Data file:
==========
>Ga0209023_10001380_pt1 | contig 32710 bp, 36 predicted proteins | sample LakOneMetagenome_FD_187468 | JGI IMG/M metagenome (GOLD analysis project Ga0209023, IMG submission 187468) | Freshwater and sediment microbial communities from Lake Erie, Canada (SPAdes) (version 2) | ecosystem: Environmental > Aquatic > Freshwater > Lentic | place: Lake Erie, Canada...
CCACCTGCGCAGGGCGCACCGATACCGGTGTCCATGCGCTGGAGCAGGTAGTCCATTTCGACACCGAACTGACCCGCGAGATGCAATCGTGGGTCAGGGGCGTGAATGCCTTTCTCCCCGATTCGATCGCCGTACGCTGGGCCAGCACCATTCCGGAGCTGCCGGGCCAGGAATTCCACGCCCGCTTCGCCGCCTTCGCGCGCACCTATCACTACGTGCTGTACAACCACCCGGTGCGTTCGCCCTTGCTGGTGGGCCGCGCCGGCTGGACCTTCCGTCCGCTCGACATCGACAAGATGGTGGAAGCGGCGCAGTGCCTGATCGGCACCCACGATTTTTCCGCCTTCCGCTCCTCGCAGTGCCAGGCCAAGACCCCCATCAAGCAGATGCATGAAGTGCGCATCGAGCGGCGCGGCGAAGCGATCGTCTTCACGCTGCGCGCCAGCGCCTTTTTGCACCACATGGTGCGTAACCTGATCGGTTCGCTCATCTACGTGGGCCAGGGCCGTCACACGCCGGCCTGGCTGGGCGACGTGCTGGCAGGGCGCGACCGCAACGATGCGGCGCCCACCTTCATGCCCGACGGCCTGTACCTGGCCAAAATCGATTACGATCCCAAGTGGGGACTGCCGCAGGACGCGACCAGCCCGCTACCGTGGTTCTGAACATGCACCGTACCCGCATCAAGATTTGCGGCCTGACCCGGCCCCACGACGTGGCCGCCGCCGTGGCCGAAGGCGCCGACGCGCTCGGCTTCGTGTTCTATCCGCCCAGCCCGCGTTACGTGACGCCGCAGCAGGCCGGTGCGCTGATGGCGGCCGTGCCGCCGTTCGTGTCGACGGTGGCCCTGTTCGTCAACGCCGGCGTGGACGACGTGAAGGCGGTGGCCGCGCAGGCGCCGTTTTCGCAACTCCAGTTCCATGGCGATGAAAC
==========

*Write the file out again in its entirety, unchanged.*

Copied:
>Ga0209023_10001380_pt1 | contig 32710 bp, 36 predicted proteins | sample LakOneMetagenome_FD_187468 | JGI IMG/M metagenome (GOLD analysis project Ga0209023, IMG submission 187468) | Freshwater and sediment microbial communities from Lake Erie, Canada (SPAdes) (version 2) | ecosystem: Environmental > Aquatic > Freshwater > Lentic | place: Lake Erie, Canada...
CCACCTGCGCAGGGCGCACCGATACCGGTGTCCATGCGCTGGAGCAGGTAGTCCATTTCGACACCGAACTGACCCGCGAGATGCAATCGTGGGTCAGGGGCGTGAATGCCTTTCTCCCCGATTCGATCGCCGTACGCTGGGCCAGCACCATTCCGGAGCTGCCGGGCCAGGAATTCCACGCCCGCTTCGCCGCCTTCGCGCGCACCTATCACTACGTGCTGTACAACCACCCGGTGCGTTCGCCCTTGCTGGTGGGCCGCGCCGGCTGGACCTTCCGTCCGCTCGACATCGACAAGATGGTGGAAGCGGCGCAGTGCCTGATCGGCACCCACGATTTTTCCGCCTTCCGCTCCTCGCAGTGCCAGGCCAAGACCCCCATCAAGCAGATGCATGAAGTGCGCATCGAGCGGCGCGGCGAAGCGATCGTCTTCACGCTGCGCGCCAGCGCCTTTTTGCACCACATGGTGCGTAACCTGATCGGTTCGCTCATCTACGTGGGCCAGGGCCGTCACACGCCGGCCTGGCTGGGCGACGTGCTGGCAGGGCGCGACCGCAACGATGCGGCGCCCACCTTCATGCCCGACGGCCTGTACCTGGCCAAAATCGATTACGATCCCAAGTGGGGACTGCCGCAGGACGCGACCAGCCCGCTACCGTGGTTCTGAACATGCACCGTACCCGCATCAAGATTTGCGGCCTGACCCGGCCCCACGACGTGGCCGCCGCCGTGGCCGAAGGCGCCGACGCGCTCGGCTTCGTGTTCTATCCGCCCAGCCCGCGTTACGTGACGCCGCAGCAGGCCGGTGCGCTGATGGCGGCCGTGCCGCCGTTCGTGTCGACGGTGGCCCTGTTCGTCAACGCCGGCGTGGACGACGTGAAGGCGGTGGCCGCGCAGGCGCCGTTTTCGCAACTCCAGTTCCATGGCGATGAAAC